Tuesday, March 11, 2014

Now Is the Time to Repent ... But Not Necessarily of Everything

Those of you who think I'm a raving lunatic would have loved to see my Elders' quorum meeting this week.  We talked about faith and repentance and we discussed the following passage from the manual:

Repentance is a gift of God. … It is not so easy for some people to repent, but the gift of repentance and faith will be given to every man who will seek for it. (Teaching of the Presidents of the Church: Joseph Fielding Smith, p. 89)
 After reading this, I chose to speak about the difficulty of repenting; to acknowledge that it really isn't always an easy thing.  I made reference to a message from Elder Richard G. Scott to abuse victims in 2008 and used his comments to claim that we didn't have to repent of all of our sins right now.  If there was a sin we really struggled with, or one we just weren't prepared to give up yet, that was okay. We can work on other things until we are ready to repent.

The very next thing we read was "The time to repent is now."  Followed by "do not procrastinate
the day of your repentance until the end" (Alma 34:33).  If you think I need to be put in my place every now and again, you probably would have enjoyed that.

But I'm not yielding (I'm not that humble).  I still believe that it's okay not to repent right now.

Sort of.  To see why I claim this, we're going to have to look a little further than the sound bites.

The relevant portion from Elder Scott's talk is this:
As impossible as it may seem to you now, in time the healing you can receive from the Savior will allow you to truly forgive the abuser and even have feelings of sorrow for him or her. When you can forgive the offense, you will be relieved of the pain and heartache that Satan wants in your life by encouraging you to hate the abuser. As a result, you will enjoy greater peace. While an important part of healing, if the thought of forgiveness causes you yet more pain, set that step aside until you have more experience with the Savior’s healing power in your own life.
At the time I heard this, I was struck by both the challenge and the compassion in this one segment.  I have no doubt that forgiving one's abuser is a difficulty that I will never comprehend.  For some (perhaps for most) in may seem an impossible task.  And what is Elder Scott's advice if this is the case?  "set that step aside."

The Atonement has an infinite capacity to heal, but it doesn't heal all at once.  It doesn't haphazardly pick up the shards of a broken heart and tape them all together all rough at the seams.  Instead, it carefully gathers each piece and carefully, deliberately helps each piece and nurses the pieces to grow together, both minimizing the scars and restoring the original function.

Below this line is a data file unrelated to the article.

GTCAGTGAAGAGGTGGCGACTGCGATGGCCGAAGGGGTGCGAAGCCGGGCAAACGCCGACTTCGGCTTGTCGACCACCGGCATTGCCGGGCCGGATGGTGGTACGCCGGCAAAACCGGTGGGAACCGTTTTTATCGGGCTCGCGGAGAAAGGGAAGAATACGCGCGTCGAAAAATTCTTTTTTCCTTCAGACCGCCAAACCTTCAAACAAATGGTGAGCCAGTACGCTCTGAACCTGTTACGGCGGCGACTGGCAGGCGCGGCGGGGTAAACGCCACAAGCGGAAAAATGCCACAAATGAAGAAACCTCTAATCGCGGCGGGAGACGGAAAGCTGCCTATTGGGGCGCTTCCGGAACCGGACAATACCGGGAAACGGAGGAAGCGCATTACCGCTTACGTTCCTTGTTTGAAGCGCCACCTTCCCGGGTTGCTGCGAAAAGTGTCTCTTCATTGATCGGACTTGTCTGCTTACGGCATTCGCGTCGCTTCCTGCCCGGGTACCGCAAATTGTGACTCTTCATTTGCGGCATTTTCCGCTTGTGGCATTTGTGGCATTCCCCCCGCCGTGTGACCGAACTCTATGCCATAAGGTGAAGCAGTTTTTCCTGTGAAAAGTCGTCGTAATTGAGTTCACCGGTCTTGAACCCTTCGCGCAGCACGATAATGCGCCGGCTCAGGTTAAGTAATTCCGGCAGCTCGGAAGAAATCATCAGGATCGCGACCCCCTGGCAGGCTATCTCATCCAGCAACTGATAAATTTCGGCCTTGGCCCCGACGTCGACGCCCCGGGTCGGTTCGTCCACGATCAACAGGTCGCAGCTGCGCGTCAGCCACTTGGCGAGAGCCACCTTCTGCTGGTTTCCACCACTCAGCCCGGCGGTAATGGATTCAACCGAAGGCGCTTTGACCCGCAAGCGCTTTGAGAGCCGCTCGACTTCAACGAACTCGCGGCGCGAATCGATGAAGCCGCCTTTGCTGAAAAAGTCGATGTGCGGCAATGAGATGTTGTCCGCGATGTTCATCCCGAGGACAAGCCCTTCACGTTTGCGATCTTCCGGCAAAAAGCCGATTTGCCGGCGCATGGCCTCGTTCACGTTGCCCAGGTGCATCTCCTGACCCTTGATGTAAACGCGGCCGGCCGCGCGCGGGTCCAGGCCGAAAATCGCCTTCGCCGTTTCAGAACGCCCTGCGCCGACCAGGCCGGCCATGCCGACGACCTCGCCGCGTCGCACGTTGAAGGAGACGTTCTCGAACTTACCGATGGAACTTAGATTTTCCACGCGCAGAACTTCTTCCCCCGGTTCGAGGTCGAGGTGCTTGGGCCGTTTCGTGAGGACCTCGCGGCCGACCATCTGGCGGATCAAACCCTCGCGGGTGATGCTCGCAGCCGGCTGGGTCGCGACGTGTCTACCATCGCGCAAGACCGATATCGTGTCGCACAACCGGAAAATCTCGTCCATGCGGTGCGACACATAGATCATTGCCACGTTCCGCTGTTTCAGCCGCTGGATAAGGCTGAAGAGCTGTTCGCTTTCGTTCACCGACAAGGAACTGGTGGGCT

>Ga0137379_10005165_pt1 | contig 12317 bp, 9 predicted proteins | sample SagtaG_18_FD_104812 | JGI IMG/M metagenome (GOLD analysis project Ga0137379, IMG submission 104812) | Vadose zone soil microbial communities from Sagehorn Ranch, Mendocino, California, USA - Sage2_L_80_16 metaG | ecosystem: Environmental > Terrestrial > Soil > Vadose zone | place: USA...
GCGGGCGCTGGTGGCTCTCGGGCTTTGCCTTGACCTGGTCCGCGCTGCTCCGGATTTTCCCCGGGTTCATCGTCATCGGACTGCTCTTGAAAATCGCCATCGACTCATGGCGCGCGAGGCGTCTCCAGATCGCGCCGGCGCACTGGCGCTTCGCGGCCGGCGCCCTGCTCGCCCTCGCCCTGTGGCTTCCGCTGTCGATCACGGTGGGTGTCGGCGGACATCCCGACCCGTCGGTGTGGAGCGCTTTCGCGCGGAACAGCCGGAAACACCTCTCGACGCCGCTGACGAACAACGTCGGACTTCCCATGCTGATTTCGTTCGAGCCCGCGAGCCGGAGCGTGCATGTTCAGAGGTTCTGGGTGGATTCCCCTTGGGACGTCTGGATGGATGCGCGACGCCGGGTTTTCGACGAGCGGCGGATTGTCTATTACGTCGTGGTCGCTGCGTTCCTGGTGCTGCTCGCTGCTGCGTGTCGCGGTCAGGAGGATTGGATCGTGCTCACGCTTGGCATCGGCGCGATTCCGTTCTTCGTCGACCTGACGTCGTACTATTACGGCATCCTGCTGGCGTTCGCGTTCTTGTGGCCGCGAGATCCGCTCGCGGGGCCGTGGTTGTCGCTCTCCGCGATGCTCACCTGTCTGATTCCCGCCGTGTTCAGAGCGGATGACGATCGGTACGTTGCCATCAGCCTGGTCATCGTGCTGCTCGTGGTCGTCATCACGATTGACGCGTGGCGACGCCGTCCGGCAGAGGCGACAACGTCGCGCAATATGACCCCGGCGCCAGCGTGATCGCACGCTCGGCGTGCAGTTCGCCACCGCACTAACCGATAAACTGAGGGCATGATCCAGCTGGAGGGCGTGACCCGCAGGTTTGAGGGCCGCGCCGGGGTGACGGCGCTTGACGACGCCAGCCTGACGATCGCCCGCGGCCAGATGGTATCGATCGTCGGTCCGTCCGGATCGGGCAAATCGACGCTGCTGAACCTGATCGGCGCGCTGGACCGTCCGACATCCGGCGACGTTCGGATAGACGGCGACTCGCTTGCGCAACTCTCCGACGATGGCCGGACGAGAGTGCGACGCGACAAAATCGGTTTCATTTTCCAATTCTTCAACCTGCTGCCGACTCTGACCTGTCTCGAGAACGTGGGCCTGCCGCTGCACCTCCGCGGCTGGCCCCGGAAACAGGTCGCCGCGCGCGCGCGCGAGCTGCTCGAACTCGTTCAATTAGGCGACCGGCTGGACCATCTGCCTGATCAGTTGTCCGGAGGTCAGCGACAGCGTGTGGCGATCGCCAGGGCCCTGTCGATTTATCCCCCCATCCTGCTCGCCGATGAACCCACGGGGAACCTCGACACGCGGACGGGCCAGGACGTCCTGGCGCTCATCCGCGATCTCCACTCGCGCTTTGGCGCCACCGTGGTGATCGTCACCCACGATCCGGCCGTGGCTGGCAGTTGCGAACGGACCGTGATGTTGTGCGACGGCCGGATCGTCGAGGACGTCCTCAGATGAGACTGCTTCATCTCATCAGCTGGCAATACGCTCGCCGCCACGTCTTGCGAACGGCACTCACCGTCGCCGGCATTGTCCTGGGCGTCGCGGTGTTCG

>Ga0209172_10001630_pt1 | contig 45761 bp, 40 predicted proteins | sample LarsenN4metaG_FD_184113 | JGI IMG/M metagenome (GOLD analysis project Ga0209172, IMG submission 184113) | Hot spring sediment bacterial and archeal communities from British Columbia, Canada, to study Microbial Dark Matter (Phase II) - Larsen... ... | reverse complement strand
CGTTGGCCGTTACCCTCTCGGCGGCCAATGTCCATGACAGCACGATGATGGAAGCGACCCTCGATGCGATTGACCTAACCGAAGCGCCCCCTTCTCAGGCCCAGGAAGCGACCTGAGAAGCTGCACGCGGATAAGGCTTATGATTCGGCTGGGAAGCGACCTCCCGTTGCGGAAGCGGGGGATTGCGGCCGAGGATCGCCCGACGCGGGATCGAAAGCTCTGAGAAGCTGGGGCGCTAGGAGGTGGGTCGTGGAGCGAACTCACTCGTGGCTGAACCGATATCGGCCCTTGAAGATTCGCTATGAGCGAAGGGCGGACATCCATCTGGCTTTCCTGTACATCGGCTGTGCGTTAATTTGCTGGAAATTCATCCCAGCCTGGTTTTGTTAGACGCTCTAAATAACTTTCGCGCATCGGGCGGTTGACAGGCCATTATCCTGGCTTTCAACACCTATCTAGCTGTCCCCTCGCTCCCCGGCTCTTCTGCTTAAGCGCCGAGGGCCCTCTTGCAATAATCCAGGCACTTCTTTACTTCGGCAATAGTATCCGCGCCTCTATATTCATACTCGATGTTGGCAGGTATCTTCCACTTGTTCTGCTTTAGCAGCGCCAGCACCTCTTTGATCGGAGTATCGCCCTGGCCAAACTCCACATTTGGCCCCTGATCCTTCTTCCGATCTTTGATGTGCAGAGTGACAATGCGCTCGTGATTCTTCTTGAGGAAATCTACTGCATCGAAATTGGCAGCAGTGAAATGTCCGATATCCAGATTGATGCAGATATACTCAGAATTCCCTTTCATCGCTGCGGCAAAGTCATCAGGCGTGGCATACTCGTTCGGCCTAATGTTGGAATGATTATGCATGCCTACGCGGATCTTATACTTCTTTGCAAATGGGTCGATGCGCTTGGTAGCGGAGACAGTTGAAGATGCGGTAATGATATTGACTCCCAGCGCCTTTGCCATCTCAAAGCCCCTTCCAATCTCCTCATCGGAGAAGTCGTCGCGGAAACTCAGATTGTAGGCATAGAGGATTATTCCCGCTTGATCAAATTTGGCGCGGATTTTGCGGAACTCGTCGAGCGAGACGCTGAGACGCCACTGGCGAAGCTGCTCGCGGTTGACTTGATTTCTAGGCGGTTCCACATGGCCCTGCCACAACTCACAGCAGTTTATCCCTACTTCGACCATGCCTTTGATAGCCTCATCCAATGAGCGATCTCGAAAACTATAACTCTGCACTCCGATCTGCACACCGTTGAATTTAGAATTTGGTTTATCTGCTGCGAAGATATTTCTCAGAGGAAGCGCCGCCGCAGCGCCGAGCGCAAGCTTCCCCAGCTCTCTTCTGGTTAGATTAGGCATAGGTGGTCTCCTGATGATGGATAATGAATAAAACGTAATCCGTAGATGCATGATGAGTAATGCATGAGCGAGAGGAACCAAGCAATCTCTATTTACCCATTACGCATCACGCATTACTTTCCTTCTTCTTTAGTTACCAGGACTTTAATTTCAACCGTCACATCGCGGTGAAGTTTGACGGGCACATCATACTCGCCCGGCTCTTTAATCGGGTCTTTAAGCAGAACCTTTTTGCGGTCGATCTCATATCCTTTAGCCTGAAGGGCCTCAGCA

Some pieces may not be ready to be grafted in yet.  Perhaps the heart isn't strong enough to mend in a certain part.  That's okay!  Mend in the pieces that the heart is strong enough to  mend.  Then, periodically, re-evaluate the heart and decide if it's strong enough to mend in that bigger piece.

When listening to Elder Scott speak I realized instantly that his advice didn't apply only to abuse survivors, but to all of us who struggle to repent.  We can piece together our repentance little by little.  There's no need to try to do it all at once (as nice as that would be).

Mostly, I think this principle applies: every time we rid ourselves of any one sin in our lives, we come closer to God.  Regardless of whatever other sins plague us.  It isn't like there is any one sin that is so grotesque that it prevents us from drawing nearer to God until it is resolved.  We can always draw nearer to God, in whatever little ways we choose.  The chasm that separates us from God is more like the sum total of our short comings than it is just the worst of our failings.

Having just put that last thought in writing, I realize that this notion is filled with both despair and hope.  This principle, if true, only widens the chasm between us and the Lord.  But I still think that is merciful.  Because it means that every little victory we accomplish--every small repentance--brings us a little bit closer to God.  And every time we get closer to God, we find more strength to vanquish the larger demons in our lives.

So if I were to put all of it into context, I would say this:

Now is the time to repent.....of something.  Anything.

Are you having trouble paying tithing?  Perhaps you can pay something less than 10%.  Sure, it won't satisfy the strict letter of the commandment, but it will bring you a little closer.  And perhaps a little closer is what you need to prepare yourself to go further.

Are you addicted to smoking/pornography/Facebook and can't find the strength to quit.  Fine.  Maybe you can focus on reading your scriptures, or controlling your temper, or paying more attention to those around you.  And by bringing yourself a little bit closer, you might find strength to kick your habit.

Do you find yourself frequently having unkind feelings toward your fellow saints and church leaders?  (hmmm...who does that sound like, I wonder).  And is your heart too callous to give them the benefit of the doubt, and try to help instead of quietly criticize?  (really, I know this reminds me of someone)  Try softening your  heart through other means first.

The key to this is to re-evaluate periodically.  When I say it's okay to delay your repentance of some sin for now, that grace has a shelf life.  And that grace expires if you neither reevaluate your preparedness to change nor strive to repent of something else in the meantime.  I can't think of anything worse than spoiled, rotting, unused grace.

So just do something.  And feel a little better.  And a little better. Before you know it, you'll feel a lot better.

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